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MOB Sales Fell by Nearly 50 Percent in the Second Quarter, But the Sector’s Outlook Is Strong

Despite lost revenue earlier in the pandemic, the medical office sector is bouncing back.

Investment sales volumes in the medical office buildings (MOB) sector have dipped and cap rates have flattened in recent month, but the sector seems to be bouncing back.

The volume of MOB investment sales transactions in the second quarter of 2020 totaled around $2.2 billion, a 43 percent decrease compared to a year ago. In the first quarter of 2020, MOB investemtn sales volume reached $3.7 billion, according to data firm Real Capital Analytics (RCA).

The CoStar Group, another provider of commercial real estate data, pegs MOB investment sales volume at around $2.1 billion in the second quarter, a drop of 54 percent from $4.7 billion from a year ago.

“The volume of sales has absolutely hit pause, it hit the brakes really hard in the second quarter. You saw a significant drop in sales volume,” says Keith Pierce, research manager for Southeastern region with real estate services firm Transwestern. “The price per square foot did not really shift that much for those sales that did close. But by and large, just everybody froze in late March and largely stayed frozen until sometime in June.”

Average cap rates on transactions involving MOB assets remained at 6.6 percent at the end of the second quarter, flat with the figure from a year ago and the first quarter of 2020, according to RCA. CoStar pegs average MOB cap rates at 6.7 percent, also registering no change from the previous quarter.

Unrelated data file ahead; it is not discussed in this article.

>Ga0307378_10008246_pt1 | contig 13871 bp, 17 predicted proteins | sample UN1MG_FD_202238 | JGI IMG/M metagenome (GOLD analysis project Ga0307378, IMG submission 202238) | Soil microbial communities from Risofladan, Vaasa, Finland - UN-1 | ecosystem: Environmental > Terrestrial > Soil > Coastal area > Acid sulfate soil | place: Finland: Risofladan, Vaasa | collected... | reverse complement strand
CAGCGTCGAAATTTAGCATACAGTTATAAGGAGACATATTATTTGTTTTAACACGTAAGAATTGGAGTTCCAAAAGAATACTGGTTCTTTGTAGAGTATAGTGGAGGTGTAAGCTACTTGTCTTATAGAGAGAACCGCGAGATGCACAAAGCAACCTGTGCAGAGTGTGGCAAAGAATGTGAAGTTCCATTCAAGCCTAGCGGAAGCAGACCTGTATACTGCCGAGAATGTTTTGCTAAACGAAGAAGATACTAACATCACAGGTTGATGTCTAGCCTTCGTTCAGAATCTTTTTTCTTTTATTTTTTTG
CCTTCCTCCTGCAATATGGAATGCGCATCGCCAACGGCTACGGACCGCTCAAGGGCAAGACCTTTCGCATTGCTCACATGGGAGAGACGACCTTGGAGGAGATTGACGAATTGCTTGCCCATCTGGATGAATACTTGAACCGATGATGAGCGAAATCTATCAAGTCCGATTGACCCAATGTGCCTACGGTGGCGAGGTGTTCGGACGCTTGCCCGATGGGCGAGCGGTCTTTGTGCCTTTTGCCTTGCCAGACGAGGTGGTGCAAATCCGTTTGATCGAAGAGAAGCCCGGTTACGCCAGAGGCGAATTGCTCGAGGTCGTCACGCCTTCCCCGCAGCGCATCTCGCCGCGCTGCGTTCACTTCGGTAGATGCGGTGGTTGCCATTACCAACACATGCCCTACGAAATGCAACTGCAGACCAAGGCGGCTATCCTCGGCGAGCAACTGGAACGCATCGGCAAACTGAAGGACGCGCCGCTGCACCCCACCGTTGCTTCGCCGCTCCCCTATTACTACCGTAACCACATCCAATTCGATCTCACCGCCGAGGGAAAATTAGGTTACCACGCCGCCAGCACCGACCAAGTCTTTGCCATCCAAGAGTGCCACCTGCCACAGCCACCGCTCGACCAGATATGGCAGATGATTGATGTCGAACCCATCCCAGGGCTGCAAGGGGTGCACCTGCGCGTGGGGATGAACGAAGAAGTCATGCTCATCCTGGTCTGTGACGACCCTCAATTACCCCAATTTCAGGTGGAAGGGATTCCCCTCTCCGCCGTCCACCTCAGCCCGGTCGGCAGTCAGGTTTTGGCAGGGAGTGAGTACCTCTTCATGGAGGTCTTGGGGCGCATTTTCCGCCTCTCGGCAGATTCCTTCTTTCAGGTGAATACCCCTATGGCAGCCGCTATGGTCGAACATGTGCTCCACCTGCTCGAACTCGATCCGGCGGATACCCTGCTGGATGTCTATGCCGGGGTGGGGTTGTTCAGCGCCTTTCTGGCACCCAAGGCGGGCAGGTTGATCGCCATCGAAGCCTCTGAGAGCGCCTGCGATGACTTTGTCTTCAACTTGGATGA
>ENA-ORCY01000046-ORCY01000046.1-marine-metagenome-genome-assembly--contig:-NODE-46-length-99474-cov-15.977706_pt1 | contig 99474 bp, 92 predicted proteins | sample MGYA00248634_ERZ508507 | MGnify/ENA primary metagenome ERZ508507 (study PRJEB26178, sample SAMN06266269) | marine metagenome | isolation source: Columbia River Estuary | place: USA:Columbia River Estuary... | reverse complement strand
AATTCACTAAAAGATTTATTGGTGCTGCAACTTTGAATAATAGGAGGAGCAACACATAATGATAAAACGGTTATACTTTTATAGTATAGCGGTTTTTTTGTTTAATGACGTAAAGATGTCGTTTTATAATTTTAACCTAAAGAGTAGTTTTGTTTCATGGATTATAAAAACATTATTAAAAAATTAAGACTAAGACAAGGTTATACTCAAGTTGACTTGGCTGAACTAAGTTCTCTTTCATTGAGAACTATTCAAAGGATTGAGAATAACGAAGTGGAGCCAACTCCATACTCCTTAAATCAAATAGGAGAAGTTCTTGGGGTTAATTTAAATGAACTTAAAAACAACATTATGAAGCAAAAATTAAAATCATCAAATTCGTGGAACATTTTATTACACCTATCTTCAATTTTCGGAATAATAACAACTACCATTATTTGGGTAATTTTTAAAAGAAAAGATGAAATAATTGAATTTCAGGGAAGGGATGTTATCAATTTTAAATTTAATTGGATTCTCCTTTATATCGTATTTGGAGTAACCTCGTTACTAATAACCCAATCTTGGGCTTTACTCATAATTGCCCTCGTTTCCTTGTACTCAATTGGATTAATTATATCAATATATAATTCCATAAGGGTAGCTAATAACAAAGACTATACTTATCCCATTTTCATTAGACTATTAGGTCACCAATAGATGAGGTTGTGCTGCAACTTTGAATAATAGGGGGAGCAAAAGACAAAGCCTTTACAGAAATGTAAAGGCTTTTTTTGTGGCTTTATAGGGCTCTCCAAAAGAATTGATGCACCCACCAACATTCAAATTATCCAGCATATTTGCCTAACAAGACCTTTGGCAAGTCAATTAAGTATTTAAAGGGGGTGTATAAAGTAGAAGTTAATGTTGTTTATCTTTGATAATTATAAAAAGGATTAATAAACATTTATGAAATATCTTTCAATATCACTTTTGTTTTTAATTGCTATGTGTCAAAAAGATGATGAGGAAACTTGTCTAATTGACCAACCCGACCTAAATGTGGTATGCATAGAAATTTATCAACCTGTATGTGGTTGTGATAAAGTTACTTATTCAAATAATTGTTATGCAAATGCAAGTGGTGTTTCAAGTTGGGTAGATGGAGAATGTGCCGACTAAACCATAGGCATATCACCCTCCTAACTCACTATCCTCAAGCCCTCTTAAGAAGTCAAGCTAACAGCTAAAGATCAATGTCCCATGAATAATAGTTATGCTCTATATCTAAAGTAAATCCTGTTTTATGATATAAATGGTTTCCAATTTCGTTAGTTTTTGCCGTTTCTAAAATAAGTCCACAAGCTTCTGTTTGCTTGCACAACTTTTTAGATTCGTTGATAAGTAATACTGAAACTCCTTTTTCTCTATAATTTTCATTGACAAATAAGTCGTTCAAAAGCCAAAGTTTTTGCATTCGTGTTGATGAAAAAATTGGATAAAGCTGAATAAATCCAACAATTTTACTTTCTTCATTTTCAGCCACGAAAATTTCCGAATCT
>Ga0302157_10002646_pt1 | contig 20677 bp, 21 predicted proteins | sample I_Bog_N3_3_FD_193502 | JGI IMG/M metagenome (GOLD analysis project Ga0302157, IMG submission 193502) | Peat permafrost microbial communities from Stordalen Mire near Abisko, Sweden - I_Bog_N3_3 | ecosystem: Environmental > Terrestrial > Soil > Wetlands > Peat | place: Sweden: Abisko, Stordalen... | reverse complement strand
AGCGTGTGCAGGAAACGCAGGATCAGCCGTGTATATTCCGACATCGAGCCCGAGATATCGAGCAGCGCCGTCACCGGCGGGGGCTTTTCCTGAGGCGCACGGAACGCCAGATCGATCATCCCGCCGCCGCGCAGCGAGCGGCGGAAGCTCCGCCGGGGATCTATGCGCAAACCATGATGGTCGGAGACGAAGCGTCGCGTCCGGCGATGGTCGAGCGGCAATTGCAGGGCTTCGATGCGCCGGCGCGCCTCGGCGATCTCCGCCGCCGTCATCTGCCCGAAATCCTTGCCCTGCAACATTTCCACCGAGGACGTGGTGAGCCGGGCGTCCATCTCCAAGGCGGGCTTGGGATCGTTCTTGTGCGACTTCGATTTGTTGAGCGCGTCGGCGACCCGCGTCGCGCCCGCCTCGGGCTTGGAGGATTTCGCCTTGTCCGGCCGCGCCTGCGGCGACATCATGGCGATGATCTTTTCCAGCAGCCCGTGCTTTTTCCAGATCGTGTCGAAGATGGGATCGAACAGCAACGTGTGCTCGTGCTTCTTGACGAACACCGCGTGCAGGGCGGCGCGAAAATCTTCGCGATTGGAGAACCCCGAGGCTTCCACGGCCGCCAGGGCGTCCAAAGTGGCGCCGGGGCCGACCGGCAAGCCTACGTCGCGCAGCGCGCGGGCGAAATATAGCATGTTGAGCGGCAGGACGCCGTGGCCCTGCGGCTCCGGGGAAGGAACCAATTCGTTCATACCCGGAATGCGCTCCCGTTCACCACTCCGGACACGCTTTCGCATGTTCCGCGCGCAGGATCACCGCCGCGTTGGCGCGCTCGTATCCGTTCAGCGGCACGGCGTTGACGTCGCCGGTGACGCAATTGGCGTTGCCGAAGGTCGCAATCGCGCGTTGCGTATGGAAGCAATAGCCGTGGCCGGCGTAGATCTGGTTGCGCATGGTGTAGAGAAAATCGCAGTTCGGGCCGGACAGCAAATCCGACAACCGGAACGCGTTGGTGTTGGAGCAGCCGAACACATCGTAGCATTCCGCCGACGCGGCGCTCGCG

“I anticipate seeing somewhat of a flattening,” says Russell Brenner, president of the medical office and life sciences division with real estate investment firm CA. “Once the market truly opens up again and lenders, which have been very selective in where they lend, come back into the market in droves and in a more significant way, I think you may well see cap rates continue to fall. But for probably the next two three quarters, I think it will be a largely flattening of cap rates.”

Earlier during the pandemic, many Americans largely postponed elective procedures, which put a dent on revenues for medical office tenants. But in states where those facilities are reopening, industry sources are reporting pent-up demand.

“We saw very few delinquencies, perhaps a handful of rent deferral requests, but by and large, the healthcare medical office tenancy as a whole stood up very well,” says Brenner. “Certainly now that elective procedures are back on in most parts of the country, [MOBs are] poised to bounce back and will continue to be a stable and reliable asset class.”

Medical practices are running at 90 to 95 percent of pre-pandemic levels, says Steve Hall, senior managing director for healthcare advisory services at Transwestern. He expects this level of demand to continue through the end of the year. Jon Boley, senior vice president of acquisitions and development for HSA PrimeCare, a firm that develops, leases and manages medical facilities, says many of the company’s tenants are back to 80 percent of pre-pandemic levels of procedures and services. The reason these businesses are not back to 100 percent is because they are having to do above-standard cleaning in order to disinfect surgery centers throughout the day, Hall notes.

A factor that will shore up MOB assets in the future is the dearth of new construction happening right now, notes Hall. “During a pandemic, a lot of people aren’t pulling the trigger on a brand new construction,” he says. “The lack of construction going on right now I think is really going to keep the market strong since there is not going to be oversupply.”

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